My mother is a woman and she is angry. She is always angry and sad. She sits at the kitchen table, her head in her hands. She sits and reads the newspaper every morning. Her thumbs get black. She cleans the kitchen. Every morning, the whir of the dishwasher. Every morning, she is vacuuming or scrubbing, or making a room in the house new: new tiles, new paper, new walls and floors. She is hammering, she is alone.
My mother broods. She broods out the window. Everywhere there are houses, everywhere, signs of people. Marks of where they've been - a polished lawn, a mailbox, a newspaper strewn on the driveway - but there are no people. I don't know how you could choose to live your life in the suburbs. To me, it's a slow death.
Every day she is angry. Everyday, she is angry and yelling. Everyday, she doesn't know what she does. She is yelling at us because we are the only people around. She is yelling at her babies because we are in the house and so is she. She is yelling because she wants to get out and now she is chained - she is yelling because she has no where else to go. She is yelling because the clouds aren't whizzing past, because the horizon isn't blue but green - and-black, white-and-red, brown-and-cream, the paint jobs of the houses surrounding her. She is yelling because this is what she thought she wanted. She is yelling because the last place she lived had rusty water and cockroaches. She is yelling because the last place she lived she shared with a man she didn't know, a man with yellow and crooked teeth, who hardly shaved and let his dishes pile in the sink. She is yelling because this home is better, but no better than the other place. She is yelling because she grew up poor and smart, poor and smart, and now she is an immigrant with even more chance at poverty. She is yelling because she hates her husband, a man who promised her comfort, but not affection, who promised her a big house with a dishwasher, but who doesn't come home until she is already asleep. A man who doesn't look at her when she talks but instead keeps his eyes moving on the TV screen, who occasionally laughs at the inflections of her German accent, a mispronounced word.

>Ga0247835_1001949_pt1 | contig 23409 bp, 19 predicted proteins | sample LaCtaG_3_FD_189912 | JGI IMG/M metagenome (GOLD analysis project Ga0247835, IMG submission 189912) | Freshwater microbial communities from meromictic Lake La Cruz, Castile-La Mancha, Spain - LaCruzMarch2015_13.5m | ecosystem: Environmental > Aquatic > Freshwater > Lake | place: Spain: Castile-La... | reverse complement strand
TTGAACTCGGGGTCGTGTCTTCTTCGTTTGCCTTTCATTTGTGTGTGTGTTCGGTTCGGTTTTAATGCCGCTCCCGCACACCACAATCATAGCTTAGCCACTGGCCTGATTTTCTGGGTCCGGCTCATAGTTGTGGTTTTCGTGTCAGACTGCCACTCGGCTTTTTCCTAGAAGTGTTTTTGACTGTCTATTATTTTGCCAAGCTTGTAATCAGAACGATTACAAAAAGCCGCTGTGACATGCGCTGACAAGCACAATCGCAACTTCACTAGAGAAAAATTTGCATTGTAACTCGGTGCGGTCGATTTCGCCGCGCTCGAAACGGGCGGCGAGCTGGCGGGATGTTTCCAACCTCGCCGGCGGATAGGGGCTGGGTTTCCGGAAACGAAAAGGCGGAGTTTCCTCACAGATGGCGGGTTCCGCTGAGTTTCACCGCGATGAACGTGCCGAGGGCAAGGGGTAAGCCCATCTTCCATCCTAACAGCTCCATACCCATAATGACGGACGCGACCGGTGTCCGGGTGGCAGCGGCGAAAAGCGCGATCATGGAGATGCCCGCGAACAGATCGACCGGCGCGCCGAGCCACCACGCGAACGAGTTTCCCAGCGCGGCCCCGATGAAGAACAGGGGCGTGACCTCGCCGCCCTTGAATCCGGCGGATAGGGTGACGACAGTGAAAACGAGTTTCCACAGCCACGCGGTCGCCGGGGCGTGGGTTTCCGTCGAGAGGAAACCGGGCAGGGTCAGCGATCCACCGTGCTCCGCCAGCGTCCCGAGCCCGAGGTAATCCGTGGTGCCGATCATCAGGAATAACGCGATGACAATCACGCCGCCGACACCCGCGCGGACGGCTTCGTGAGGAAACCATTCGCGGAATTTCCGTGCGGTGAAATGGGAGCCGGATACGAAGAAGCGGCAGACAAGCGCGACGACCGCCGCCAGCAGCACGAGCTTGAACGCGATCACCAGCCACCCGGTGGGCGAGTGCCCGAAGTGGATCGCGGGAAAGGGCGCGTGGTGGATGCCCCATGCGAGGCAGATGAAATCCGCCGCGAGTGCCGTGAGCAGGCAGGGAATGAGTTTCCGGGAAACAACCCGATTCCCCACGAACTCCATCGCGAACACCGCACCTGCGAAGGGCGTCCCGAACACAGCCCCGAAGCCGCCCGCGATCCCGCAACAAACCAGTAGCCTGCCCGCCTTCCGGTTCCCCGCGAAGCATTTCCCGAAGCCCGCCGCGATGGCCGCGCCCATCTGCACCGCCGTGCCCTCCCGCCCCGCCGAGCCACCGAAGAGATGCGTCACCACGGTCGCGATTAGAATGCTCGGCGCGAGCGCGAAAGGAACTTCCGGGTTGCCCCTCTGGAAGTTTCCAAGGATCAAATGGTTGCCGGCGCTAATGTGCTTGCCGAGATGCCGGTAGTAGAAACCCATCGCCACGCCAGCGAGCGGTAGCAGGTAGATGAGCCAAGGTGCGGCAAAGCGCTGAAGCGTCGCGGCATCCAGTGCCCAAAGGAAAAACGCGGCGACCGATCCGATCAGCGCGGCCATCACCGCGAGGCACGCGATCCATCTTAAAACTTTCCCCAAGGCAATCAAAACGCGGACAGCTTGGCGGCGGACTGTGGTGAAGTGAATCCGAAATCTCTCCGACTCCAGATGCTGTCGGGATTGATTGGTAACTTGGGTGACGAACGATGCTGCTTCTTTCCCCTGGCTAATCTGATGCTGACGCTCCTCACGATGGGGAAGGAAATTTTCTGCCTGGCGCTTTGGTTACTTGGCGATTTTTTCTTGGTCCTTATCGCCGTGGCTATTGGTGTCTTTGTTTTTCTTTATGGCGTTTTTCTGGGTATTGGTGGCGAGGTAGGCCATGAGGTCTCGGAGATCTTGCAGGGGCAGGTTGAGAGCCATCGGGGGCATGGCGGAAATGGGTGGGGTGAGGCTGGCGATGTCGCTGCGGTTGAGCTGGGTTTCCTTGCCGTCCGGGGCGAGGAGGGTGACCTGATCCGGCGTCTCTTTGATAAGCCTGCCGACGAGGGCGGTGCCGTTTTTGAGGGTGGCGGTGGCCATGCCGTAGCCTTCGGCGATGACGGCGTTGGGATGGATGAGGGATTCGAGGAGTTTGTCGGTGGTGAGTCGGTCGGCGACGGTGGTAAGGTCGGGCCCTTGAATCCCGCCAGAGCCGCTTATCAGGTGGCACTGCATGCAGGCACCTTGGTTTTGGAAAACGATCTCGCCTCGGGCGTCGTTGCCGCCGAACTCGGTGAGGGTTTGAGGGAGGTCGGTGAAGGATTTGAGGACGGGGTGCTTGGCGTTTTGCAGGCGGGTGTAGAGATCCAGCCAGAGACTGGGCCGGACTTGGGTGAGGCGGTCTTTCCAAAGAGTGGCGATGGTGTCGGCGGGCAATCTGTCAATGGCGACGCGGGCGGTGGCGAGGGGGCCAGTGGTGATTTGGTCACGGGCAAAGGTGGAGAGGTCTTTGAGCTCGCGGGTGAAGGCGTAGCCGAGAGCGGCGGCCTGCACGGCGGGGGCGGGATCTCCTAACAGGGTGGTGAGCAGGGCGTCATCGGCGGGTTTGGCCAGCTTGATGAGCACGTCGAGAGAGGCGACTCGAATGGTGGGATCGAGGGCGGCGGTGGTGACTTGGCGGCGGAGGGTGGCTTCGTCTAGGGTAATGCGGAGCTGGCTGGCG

A man who teases her for the stretchmarks that grew after her third
child. A man who has a big belly, three chins and who needs the TV and
radio on in order to fall asleep, snoring. A man whose real mistress
is the television, a man who every night, keeps her tossing and turning,
for lack of touch, for lack of listening. A man to whom she is a slave,
although he sees only her freedom, her unstructured time. A man at whom
she yells just to catch his attention. A man who would rather be at
the office than at home. A man whom she teases viciously, just to defend
his vicious teasing. A man whom she wonders if she ever loved.